A 4/- RateI
A 4/- Rate I BAD NEWS FOR THE RATEPAYERS. I I EXPENDITURE RISING ALL ROUND, Faced with heavy increases of expendi- ture in every department of municipal I work, the Finance Committee of the Cor- poration had no option at their meeting this week but to recommend a general j district rate of 4s. for the next six months. The present rate is 3s., as also was the rate for the corresponding period of last year. Analyzing the estimate of expenditure, the biggest item is a tre- mendous jump in wages of workmen j which are £10,000 a year up. As against this, however, is to be set off the amount paid to the dependents of employees on war service. Now that these men have all returned, such payments amounting to t2,522 have ceased. Parliamentary costs are put down at £ 4,000, and the sum of £ 4,60G will be required for the Harbour. The gross expenditure is esti- mated at C35,820 as compared with £ 28,827, and of this an amount of £ 22,396 will have to be raised frem rates. The present assessa ble value of the borough is ClIS,01,5, and a penny rate now produces E468. The estimate for the Borough Rate showed an estimated expenditure of £ 5,247 9s. 4d., as compared with £ 3,005 5s. Od. The contribution towards the police is £ 2,300, as compared with tl350. The credits were estimated at C195, as against £ 173 10s. The amount to be covered by precept is £ 5.052 9s. 4d., as compared with £ 2,831 15s. The assess- able value of the borough is £ 132,797, »as against £ 130,700, aucl the net product of Id. in the JE, £ 508 as against P.492 10s. They suggested a precept of 9.9d. in the £ as compared with 5.8d. for the last half-year, and 5.7 for the corresponding period.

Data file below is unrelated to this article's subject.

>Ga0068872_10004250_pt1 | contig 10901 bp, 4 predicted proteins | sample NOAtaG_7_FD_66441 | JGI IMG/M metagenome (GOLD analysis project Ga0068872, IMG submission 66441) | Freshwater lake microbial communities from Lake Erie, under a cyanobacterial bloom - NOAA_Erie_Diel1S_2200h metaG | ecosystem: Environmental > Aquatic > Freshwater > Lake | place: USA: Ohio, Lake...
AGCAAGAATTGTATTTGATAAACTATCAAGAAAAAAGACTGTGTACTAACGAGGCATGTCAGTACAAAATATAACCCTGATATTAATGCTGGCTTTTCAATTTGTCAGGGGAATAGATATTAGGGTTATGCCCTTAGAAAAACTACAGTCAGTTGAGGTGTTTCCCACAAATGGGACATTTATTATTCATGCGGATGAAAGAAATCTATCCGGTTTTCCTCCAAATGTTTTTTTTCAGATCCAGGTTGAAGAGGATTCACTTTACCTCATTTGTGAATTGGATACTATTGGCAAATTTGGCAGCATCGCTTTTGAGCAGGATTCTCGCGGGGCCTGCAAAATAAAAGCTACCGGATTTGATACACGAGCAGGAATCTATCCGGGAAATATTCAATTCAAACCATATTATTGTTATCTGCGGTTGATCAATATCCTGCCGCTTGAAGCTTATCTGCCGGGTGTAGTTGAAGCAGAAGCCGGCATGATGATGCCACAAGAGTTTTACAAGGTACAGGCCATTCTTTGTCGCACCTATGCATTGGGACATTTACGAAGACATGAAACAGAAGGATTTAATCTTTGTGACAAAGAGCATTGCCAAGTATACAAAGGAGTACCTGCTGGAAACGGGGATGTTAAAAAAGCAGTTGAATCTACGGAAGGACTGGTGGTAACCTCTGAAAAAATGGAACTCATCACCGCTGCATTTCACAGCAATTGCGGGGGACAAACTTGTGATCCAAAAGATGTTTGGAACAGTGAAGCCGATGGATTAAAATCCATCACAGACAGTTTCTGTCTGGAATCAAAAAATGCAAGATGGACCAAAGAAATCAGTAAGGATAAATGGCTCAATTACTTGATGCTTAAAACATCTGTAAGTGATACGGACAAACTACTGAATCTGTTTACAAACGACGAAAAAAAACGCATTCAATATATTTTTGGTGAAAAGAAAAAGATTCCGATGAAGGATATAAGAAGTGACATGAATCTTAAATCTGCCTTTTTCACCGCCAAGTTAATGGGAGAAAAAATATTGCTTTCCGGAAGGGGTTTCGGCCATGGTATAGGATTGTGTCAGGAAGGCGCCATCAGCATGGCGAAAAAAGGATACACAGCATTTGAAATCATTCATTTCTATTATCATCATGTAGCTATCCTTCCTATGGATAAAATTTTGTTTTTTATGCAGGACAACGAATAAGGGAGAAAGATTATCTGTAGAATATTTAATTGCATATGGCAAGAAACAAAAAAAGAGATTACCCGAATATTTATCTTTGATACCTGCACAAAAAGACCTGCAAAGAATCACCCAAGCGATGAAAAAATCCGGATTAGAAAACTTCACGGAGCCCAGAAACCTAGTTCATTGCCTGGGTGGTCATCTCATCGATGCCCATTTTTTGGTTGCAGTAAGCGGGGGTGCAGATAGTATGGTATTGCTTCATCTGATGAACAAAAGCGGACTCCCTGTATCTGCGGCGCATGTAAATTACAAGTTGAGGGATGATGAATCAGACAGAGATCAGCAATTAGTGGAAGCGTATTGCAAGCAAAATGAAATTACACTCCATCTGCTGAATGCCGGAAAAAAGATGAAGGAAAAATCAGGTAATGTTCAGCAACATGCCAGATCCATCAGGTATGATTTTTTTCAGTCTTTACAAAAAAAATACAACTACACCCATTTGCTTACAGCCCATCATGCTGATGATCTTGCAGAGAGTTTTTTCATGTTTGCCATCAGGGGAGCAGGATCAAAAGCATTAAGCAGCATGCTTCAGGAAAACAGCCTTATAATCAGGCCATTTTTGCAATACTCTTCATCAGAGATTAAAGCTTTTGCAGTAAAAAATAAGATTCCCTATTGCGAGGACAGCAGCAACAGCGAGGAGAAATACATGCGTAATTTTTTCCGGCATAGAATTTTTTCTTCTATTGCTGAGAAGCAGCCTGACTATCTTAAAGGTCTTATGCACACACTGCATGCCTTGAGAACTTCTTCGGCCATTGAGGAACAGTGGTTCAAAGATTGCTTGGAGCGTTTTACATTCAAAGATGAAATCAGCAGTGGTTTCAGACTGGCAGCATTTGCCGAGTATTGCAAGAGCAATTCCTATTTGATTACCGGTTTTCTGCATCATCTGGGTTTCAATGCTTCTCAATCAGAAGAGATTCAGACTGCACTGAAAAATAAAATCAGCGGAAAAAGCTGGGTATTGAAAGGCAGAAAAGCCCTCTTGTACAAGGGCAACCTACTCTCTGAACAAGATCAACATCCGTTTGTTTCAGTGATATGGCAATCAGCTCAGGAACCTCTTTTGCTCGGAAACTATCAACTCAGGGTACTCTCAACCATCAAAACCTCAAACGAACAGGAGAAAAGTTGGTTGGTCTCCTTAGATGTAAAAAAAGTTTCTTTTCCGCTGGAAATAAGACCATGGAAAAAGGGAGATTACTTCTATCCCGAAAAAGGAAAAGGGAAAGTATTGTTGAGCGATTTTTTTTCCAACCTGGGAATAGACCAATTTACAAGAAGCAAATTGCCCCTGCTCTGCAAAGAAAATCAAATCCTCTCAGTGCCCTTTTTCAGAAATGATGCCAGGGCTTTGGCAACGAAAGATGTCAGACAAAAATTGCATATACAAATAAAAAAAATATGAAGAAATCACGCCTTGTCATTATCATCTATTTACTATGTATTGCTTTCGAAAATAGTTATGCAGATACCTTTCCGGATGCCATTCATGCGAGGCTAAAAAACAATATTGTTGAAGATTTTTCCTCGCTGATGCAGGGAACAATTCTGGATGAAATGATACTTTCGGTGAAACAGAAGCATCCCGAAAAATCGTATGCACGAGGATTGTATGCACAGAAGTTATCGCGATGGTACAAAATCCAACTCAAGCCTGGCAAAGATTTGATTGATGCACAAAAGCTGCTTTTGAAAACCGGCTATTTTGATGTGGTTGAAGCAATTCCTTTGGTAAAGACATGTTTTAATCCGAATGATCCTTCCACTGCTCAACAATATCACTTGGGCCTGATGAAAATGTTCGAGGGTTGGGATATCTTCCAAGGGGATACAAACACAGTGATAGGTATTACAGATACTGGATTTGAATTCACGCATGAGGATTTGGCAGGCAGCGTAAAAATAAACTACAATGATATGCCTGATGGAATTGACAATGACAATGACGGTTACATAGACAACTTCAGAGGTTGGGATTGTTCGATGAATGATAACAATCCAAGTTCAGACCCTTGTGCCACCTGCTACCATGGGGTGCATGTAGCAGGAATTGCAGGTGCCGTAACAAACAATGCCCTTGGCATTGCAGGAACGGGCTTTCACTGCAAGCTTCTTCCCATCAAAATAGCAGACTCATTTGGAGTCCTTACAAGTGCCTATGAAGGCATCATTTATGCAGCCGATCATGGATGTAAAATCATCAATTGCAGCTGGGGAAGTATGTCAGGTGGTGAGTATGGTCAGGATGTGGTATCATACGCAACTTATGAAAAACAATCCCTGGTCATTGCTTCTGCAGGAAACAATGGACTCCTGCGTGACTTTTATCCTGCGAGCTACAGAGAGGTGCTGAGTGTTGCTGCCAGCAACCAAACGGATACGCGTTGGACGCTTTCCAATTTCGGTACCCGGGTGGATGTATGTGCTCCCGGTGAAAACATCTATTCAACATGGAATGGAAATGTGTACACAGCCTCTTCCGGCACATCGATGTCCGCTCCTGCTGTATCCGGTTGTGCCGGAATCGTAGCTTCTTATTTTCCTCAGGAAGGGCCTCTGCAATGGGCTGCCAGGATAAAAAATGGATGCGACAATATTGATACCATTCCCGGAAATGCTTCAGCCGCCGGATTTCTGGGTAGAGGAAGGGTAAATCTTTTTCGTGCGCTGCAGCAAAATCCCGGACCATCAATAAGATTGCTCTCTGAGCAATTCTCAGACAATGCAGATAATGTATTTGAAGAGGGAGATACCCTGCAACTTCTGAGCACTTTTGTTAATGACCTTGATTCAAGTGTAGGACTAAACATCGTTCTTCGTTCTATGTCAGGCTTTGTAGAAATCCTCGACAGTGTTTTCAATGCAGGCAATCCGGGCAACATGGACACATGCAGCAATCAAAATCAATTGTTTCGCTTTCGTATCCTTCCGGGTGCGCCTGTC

J Prices and Profits ——+..